and it happens that I am tired
of beauty shops. The smell of hair dye
makes me break into hives, a sort of hysteria.
Hysteria is an old-fashioned,
Freudian word. Freud is out-of-fashion,
and that is a relief. I want fashion
to be out-of-fashion. I want to lie
in uncut grass with uncut hair
in the world of Whitman. His extravagant world
of ecstatic words. I want no more text messages,
plastic surgery, lotions, wrinkle removers.
I am sick of magazine articles on organizing closets.
I have come to dislike the fashion of feng shui,
although why should I? Harmony is good.
It’s also a good idea to thank your old sweaters,
then kiss them good bye. I am afraid

of my face looking like the bark of an old tree.
At the same time, I am tired
of being deferential to a mirror.
I am tired of being outgoing.

I want to be shy, to float like a cloud
in the blue sky, grow black with rain,
fall every day, on parched earth,
give myself to trees.

Birds, come dip your feathers
in the jaunty fountains,
for I will be a thousand drops of water.
The beauty shops will dissolve,
join fossils and elephant bones.
Fleshy, spore-bearing fruit of fungus
will spread its thready network
forever underground.
Enchanted circles swill spring up.




We are working in boxes stacked up on wire, pulling our eyes closer together.
I’m writing you to confess to my failures as I brew in the cracked tea pot on the window sill,
Teetering between the snow and a steamy room with two moon faces.
Let’s have a carpet rolled out between us, a buffer on life, glimpses of gypsies and mice with feet balled up and stuck.
Today wasn’t a strain on our skin, but instead a wander into bogs and still brooks and connections made on limp string, wrapped and wound so tight around our fingers that they’ve begun to blend in with the melting sky.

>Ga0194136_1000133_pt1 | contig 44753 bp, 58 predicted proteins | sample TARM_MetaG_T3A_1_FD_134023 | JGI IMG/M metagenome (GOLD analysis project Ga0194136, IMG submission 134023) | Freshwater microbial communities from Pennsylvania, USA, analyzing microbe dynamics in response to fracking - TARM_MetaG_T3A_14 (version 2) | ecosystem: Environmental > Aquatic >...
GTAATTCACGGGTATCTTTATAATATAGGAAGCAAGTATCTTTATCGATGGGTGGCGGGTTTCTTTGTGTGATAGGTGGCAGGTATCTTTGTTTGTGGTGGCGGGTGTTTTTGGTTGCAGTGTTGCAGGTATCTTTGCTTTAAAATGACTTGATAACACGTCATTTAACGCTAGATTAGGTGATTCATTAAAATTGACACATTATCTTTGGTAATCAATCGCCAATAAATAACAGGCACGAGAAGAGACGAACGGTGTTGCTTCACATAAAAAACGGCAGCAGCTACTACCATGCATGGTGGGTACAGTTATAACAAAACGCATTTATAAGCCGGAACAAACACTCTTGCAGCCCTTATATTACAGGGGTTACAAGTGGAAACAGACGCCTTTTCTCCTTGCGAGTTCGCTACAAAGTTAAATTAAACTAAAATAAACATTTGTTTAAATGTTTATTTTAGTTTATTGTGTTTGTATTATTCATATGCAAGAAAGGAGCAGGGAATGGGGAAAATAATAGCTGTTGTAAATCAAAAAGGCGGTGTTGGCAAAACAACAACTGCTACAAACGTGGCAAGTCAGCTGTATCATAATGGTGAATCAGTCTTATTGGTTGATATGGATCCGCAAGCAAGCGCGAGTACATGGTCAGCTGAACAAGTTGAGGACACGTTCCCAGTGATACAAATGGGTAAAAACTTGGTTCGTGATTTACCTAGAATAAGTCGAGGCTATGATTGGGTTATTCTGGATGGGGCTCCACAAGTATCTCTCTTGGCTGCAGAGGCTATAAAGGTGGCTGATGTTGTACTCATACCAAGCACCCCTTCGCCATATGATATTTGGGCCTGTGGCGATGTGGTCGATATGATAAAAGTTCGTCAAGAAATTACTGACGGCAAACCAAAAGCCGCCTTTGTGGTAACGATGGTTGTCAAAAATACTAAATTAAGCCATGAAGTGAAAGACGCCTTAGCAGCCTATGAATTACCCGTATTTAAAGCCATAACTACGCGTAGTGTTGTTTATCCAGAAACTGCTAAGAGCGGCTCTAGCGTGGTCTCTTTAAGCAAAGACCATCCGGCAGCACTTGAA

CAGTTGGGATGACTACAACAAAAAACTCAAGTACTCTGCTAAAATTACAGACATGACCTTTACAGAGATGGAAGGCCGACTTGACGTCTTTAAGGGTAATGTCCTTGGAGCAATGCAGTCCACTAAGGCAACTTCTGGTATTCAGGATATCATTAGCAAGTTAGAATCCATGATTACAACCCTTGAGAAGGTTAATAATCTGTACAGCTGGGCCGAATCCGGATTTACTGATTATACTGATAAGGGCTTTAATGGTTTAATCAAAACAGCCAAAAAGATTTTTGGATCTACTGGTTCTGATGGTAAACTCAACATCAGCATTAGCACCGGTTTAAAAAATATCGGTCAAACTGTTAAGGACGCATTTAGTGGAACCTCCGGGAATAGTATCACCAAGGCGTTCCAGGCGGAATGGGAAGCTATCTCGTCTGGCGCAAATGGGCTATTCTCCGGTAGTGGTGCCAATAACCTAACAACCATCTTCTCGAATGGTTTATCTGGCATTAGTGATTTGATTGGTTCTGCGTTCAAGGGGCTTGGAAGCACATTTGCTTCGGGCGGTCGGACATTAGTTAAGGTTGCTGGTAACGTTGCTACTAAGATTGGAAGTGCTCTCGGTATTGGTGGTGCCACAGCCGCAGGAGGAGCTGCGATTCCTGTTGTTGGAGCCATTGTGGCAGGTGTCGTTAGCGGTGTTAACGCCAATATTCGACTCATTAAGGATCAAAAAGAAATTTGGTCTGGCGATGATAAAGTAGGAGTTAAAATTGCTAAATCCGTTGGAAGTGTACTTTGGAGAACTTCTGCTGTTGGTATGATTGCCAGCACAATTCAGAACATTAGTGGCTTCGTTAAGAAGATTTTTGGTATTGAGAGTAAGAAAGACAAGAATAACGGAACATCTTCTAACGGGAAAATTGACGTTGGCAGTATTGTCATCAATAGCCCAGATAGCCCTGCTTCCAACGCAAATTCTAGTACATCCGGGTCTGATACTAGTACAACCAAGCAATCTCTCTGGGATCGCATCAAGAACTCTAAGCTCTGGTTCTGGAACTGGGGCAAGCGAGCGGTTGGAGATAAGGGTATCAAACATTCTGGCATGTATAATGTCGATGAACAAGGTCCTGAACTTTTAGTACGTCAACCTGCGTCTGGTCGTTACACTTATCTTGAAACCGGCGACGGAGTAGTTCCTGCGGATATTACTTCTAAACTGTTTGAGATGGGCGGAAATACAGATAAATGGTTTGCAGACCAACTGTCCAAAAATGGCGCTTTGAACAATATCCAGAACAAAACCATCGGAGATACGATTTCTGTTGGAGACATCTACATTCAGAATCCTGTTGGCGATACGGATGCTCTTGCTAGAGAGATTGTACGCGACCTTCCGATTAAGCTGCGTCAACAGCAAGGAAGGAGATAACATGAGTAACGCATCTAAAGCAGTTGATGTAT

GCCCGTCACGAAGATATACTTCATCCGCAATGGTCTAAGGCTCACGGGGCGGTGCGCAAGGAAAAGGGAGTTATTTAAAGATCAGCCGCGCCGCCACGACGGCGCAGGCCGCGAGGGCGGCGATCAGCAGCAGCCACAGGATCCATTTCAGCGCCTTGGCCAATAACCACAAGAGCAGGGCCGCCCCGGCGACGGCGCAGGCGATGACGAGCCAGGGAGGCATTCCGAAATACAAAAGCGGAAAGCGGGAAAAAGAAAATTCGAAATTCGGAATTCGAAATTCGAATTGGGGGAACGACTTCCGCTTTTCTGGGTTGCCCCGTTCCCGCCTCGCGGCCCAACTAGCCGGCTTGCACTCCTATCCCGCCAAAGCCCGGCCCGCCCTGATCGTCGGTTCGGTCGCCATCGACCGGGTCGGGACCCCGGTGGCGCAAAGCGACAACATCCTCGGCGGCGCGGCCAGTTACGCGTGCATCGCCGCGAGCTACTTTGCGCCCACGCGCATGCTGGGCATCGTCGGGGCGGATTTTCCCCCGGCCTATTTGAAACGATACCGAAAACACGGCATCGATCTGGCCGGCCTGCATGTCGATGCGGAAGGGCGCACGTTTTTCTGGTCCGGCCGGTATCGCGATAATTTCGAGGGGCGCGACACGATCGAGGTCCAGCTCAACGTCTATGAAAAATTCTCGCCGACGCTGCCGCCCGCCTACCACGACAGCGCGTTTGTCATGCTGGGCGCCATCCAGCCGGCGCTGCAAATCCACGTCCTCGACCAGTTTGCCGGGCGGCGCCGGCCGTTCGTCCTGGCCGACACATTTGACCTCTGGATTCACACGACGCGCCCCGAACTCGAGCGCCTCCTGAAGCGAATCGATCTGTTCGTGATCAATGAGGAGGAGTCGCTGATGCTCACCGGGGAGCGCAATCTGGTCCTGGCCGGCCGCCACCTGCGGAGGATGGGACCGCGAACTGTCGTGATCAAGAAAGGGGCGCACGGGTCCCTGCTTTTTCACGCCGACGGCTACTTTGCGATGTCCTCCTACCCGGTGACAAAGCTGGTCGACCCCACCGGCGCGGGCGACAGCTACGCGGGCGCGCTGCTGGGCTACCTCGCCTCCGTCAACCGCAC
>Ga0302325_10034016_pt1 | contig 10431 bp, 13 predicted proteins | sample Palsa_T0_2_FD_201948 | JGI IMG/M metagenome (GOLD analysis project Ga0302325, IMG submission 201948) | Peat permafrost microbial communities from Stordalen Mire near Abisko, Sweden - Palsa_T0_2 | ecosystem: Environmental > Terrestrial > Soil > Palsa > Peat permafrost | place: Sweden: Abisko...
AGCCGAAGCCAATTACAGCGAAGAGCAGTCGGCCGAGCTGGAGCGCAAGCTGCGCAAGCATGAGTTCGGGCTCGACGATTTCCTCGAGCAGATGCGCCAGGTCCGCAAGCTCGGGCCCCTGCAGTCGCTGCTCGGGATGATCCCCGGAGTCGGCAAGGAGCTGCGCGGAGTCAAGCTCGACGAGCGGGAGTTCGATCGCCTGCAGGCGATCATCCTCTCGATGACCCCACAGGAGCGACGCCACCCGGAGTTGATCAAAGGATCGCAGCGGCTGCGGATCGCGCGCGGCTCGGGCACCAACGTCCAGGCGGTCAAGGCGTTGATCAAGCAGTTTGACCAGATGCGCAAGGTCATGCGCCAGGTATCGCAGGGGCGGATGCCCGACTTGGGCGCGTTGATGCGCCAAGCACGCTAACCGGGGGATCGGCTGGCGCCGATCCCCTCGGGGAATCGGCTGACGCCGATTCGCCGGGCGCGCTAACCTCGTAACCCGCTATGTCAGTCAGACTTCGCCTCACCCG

Sticky July – wasps
in the greenhouse.
We dragged out the vacuum
and sucked up
their hard dark bodies;
stuffed a rag in
to the nozzle,
so they would not crawl back

See them, covered
in dust, climbing over each other
in darkness.

I dreamt they escaped
while we were sleeping and swarmed
on the children – I woke again
and again
standing in the hallway clutching
the blue quilt in my arms,
shivering with sweat.

In the dark, it took
a long time

to know which way
the truth lie,
and I had to go
and touch
their chests,
for the breathy up
and down,
it was a long

Hunting Season

Hunting Season

Hunting Season
I gather elderberries
by the river.
Last year, these purple-black fruits rotted
on my counter – I
was in the ER, clenched
with pain and cold
under ten blankets and by the time
they opened me
there was a liter of blood to take,
one slender branch
and the fertilized egg
that had split it open.

came later,
after hours waiting
for diagnosis, refusing morphine
while the nurses rolled their eyes,
after Sarah called my parents, after
they lifted me onto the operating table
and I told myself don’t look, you’ll
wake up from this , you
walked in after I woke up.

you drove me home at three am
and slept beside me,
and I didn’t tell you
that when I lay on my side, I
could feel my insides slide into a hollow
that was not there before.
Yes, you cooked me soup
and stayed
that first day,
tell me

where you went after that
and never fully returned,
it was no mistake
when I met you and wrote
the teeth of the lion